I really do hope those details come across to the future exhibition visitors, as they are quite remarkable, and an important part to allow them to appreciate the work that has gone into the creation of the “story”.

Curator Juliette Trey was kind enough to proudly take us through the exhibition, we first come across a Painting Allegory of Louis XIV, it was more than just a portrait but a symbolic portrait representing the wealth and bounty of the kingdom that even the most contemporary viewers failed to notice. The painting is a perfect example of the timelessness and modernism of the collection.


Garnier Jean (1632-1705). Versailles, châteaux de Versailles et de Trianon.


Walking into the “King’s grand gallery” we observe a dominant marble statue in the center. The Diana of Versailles was described by Juliette Trey as one of the pieces that are “best telling of the story of the museum, and it’s universality”, being a gift from one ruler to another, Pope Paul IV to Henri II it had sat in the hall of mirrors at Versailles before getting confiscated during the revolution and moving to the Louvre.


Diana of Versailles


Diana of Versailles sitting in the “king’s grand gallery”


Moving on to the second phase the exhibition transforms into the “artists’ studios” when the Palais du Louvre opened its doors to artist and craftsmen to create and produce. It’s a key time period right before the museum turned public. Where artists collaborated and shared their crafts with each other.


Image taken of the “Artists’ studios”


Image of a visual representation of the woodworking workshop


Much like the previous space, the curators want to transform the visitors into that period. With an open, lit space much like a studio, presenting multiple stations with visual representation of the crafts that were explored in the workshops.

A key artwork present in the “studios” is the Creation of the world clock. A gift to an Indian prince that had travelled back to France, it’s a demonstration of sustainable alliances and representation of the importance diplomatic relationships played in the Louvre’s history. The piece is a masterpiece of the 18th century French clockmaking. It is a combination of four complex mechanisms working together to tell different versions of time. Much like the museum it resides in, this piece is timeless and universal.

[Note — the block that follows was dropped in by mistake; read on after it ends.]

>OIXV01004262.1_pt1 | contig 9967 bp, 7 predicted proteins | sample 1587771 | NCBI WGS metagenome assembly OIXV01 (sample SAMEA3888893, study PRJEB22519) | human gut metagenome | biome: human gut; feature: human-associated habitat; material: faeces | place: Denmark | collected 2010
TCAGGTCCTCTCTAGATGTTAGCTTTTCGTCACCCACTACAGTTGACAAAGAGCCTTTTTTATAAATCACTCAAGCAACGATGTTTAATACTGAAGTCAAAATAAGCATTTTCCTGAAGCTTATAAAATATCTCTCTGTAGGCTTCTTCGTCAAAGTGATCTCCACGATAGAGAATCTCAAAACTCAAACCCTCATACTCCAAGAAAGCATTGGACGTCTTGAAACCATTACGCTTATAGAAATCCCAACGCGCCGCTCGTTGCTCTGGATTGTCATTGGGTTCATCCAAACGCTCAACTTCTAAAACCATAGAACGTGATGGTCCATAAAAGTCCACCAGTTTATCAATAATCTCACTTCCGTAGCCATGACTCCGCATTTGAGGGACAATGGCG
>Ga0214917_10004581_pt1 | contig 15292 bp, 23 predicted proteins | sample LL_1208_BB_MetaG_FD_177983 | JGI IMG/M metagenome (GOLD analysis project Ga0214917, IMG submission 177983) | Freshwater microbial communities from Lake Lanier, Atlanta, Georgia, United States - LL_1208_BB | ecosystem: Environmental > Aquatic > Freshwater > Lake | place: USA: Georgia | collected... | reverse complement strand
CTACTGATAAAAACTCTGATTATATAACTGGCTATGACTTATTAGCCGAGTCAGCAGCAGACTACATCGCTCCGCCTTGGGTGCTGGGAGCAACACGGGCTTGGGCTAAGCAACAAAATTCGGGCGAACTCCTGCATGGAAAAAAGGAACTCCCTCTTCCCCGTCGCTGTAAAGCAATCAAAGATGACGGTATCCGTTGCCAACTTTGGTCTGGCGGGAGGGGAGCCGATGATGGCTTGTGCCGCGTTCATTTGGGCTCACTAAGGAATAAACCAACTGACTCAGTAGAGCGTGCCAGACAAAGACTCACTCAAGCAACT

Passemant Claude-Siméon (1702-1769). Paris, musée du Louvre.


The plan to open a museum at the Louvre gained momentum by a rush to acquire artworks through either purchasing existing work or commissioning artists. Allegory on the installation of the museum was a piece by Lagrenee that celebrated the upcoming installation of the museum. A perfect representation for the “Birth of a museum”.


Lagrendée Jean-Jacques, le Jeune (1739-1821). Paris, musée du Louvre.

France wasn’t the friendliest neighbor at that time, and wars lead by Napoleon confiscated many artworks (around 5000!) from all around Europe, creating an era of enrichment where the museum became the largest in Europe, holding the biggest collection there is. It didn’t gain its universal museum brand until the 19th century, when it opened it doors to other cultures; as a result of archeological excavations and anthropological expeditions. It became a pioneer in its universal vision; museums don’t exist for the benefit for the citizens of a particular nation but for the inhabitants of the world.


Acquired from different cultures


Co-Lab_Contemporary art and Savoir-faire

Co-Lab is a result of a unique collaboration between UAE and France, the fruit of The Emirate-French cultural program that brought together French expertise with local talent. Four UAE based artists, Khaled Shafar, Talin Hazbar, Vikram Divecha and Zeinab Alhashemi collaborated with 4 French manufacturers during the span of two years, to bring together their final product into the Louvre Abu Dhabi.